Like banded water snakes, brown water snakes are found along the Southeastern United States’ coastal plain from the Carolinas to Alabama. They can be large snakes, with females reaching lengths of 5 feet (1.5 m). Males can be as small as 2.5 feet (76 centimeters). According to the ADW, brown water snakes have a distinctive wide head that resembles a diamond when viewed from above. This, combined with their high-set eyes makes them commonly confused with water moccasins and rattlesnakes.
As their name suggests, brown water snakes are brown in color. Usually they are light to medium brown with dark brown, square splotches along their backs and sides. Some have a base color so dark that the splotches are barely visible. They have yellow or brown bellies with square and black crescent markings.
Brown water snakes are exceptionally fond of spending time in trees.
Yellow-bellied water snake (Nerodia erythrogaster flavigaster)
A subspecies of the plain-bellied water snake, these snakes are so named because they have no markings on their bellies. The yellow-bellied water snake has a dark, sparsely patterned back with gray, greenish or black coloration and a yellow underside. Though lacking in markings as adults, yellow-bellied water snakes have distinctive patterns when young, according to the Missouri Department of Conservation.
Yellow-bellied water snakes are medium-size, with females reaching about 4 feet (1.2 m) in length.
Yellow-bellied water snakes live primarily in the Gulf Coast region, with a range extending from Georgia to Texas to southern Iowa.
Red-bellied water snake (Nerodia erythrogaster erythrogaster)
This is another subspecies of plain-bellied water snake. As their name suggests, their undersides are red-hued, ranging from bright orange to yellow-red. The red-bellied’s cousin, the copper-bellied water snake (Nerodia erythrogaster neglecta), has a darker red underside. Red-bellied water snakes have brown or gray backs that are mostly unmarked, according to the Virginia Herpetological Society. Juveniles, however, have distinctive patterns.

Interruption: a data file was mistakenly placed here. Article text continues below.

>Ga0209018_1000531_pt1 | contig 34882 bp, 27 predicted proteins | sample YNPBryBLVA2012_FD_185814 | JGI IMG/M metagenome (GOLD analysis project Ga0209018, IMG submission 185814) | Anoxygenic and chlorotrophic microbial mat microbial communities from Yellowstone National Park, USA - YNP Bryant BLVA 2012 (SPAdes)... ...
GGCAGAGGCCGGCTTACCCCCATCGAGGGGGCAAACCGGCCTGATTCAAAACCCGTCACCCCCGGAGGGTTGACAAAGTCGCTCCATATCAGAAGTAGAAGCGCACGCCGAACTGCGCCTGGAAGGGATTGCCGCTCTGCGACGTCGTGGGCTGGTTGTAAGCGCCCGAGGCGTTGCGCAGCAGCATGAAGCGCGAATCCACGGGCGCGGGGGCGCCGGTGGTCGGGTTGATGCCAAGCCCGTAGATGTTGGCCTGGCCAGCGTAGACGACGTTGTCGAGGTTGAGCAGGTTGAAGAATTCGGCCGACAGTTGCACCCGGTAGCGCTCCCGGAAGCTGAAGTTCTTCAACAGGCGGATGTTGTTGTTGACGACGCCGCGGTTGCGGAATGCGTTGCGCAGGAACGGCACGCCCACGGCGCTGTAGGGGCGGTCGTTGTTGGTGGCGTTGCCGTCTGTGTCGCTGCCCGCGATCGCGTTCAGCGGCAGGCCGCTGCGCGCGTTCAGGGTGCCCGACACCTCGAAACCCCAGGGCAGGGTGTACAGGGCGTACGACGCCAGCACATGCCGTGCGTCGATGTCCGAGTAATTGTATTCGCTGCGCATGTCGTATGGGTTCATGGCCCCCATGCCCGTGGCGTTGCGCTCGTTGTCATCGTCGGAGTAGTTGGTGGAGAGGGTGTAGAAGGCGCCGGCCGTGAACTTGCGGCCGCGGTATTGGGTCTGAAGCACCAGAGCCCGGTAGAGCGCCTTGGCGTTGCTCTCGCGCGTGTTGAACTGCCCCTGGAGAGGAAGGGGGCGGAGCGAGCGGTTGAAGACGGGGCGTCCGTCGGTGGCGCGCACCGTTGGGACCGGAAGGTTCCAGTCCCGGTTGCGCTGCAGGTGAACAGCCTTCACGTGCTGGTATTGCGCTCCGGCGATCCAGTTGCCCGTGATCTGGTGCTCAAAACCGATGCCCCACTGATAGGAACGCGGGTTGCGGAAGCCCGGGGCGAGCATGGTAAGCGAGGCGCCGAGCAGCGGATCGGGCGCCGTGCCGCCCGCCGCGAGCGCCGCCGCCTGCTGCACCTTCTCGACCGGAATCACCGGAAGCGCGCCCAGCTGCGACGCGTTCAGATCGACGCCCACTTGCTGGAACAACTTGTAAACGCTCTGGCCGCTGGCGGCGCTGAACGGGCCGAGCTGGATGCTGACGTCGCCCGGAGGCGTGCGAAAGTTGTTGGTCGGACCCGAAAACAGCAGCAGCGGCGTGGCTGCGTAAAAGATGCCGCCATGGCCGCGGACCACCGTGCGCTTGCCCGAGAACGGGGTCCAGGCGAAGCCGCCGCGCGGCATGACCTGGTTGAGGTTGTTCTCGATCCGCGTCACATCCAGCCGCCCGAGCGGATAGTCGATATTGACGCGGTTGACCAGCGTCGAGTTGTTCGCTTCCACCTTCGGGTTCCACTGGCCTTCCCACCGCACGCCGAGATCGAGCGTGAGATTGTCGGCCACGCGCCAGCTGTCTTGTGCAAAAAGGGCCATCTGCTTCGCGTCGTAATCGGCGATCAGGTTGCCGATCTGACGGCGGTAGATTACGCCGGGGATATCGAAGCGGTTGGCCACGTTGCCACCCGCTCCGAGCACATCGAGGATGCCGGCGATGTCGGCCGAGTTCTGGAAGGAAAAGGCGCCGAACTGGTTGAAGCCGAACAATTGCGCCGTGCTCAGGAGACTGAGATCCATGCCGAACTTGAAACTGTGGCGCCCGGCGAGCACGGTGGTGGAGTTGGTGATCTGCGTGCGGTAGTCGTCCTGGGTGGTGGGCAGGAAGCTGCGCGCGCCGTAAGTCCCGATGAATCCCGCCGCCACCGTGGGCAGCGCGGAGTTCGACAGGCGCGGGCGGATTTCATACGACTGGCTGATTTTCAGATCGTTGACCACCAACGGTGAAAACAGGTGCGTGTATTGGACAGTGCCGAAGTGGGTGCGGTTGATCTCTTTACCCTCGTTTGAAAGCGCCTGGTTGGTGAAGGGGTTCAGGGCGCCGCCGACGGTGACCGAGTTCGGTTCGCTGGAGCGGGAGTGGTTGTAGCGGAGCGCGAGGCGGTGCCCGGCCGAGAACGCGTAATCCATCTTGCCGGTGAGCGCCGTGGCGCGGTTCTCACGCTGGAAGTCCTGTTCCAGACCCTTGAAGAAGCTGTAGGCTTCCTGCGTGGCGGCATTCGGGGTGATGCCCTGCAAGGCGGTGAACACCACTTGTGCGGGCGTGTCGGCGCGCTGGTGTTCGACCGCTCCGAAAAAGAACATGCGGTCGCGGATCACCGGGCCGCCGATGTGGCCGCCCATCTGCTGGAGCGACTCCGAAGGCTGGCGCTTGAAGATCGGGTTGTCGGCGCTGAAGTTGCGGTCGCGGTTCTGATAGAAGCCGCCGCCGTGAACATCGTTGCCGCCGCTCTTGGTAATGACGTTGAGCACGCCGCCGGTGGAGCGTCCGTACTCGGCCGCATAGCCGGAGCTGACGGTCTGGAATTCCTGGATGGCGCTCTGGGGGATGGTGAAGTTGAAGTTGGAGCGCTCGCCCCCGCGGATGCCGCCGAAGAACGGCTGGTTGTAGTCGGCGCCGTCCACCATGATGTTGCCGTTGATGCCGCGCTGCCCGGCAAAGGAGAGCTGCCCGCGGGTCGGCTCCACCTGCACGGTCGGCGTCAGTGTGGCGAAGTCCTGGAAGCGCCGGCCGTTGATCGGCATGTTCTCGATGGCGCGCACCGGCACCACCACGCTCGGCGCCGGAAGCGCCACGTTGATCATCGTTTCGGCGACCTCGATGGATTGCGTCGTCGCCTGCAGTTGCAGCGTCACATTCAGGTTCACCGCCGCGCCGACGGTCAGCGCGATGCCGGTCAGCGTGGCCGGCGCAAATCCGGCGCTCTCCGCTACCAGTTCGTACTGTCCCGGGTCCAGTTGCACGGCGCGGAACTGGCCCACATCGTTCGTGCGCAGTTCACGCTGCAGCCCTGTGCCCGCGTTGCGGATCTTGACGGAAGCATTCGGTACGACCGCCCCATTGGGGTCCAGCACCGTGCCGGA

Red-bellied water snakes spend more time on land than most other species of water snakes, according to the Savannah River Ecology Laboratory. They are often seen crossing roads and generally flee to the land if they are threatened, unlike other water snakes.
Lake Erie water snake (Nerodia sipedon insularum)
According to the U.S. Fish and Wildlife Service, this once-threatened subspecies of the Northern water snake is now thriving in its habitat on the rocky shores and islands of Lake Erie. The Lake Erie water snake is a soft gray color with partial band patterns. It is a medium-size snake, with females reaching around 3.5 feet (1 m) in length.
Its diet has changed since the introduction of the round goby fish in the 1990s. Today, the Lake Erie water snake’s diet is 90 percent invasive goby fish and 10 percent native fish.
Most types of water snakes are not endangered, according to the International Union for Conservation of Nature (IUCN). However, two species are on the IUCN's Red List of Threatened Species.
The Brazos River water snake (Nerodia harteri) and the Concho water snake (Nerodia paucimaculata) are listed as Near Threatened because their respective ranges are limited to about 1,900 square miles (5,000 square kilometers) in north-central Texas. However, their populations are thought to be stable. The U.S. Fish and Wildlife Service (USFWS) delisted the Concho water snake from the Endangered Species List in 2011 because its population had grown to "viable" levels.
The USFWS lists the copper-bellied water snake (Nerodia erythrogaster neglecta) as threatened, meaning it will likely become endangered in the near future. There are only about 200 snakes remaining in its northern population segment in southern Michigan, northeastern Indiana and northwestern Ohio.
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Jessie Szalay is a contributing writer to FSR Magazine. Prior to writing for Live Science, she was an editor at Living Social. She holds an MFA in nonfiction writing from George Mason University and a bachelor's degree in sociology from Kenyon College.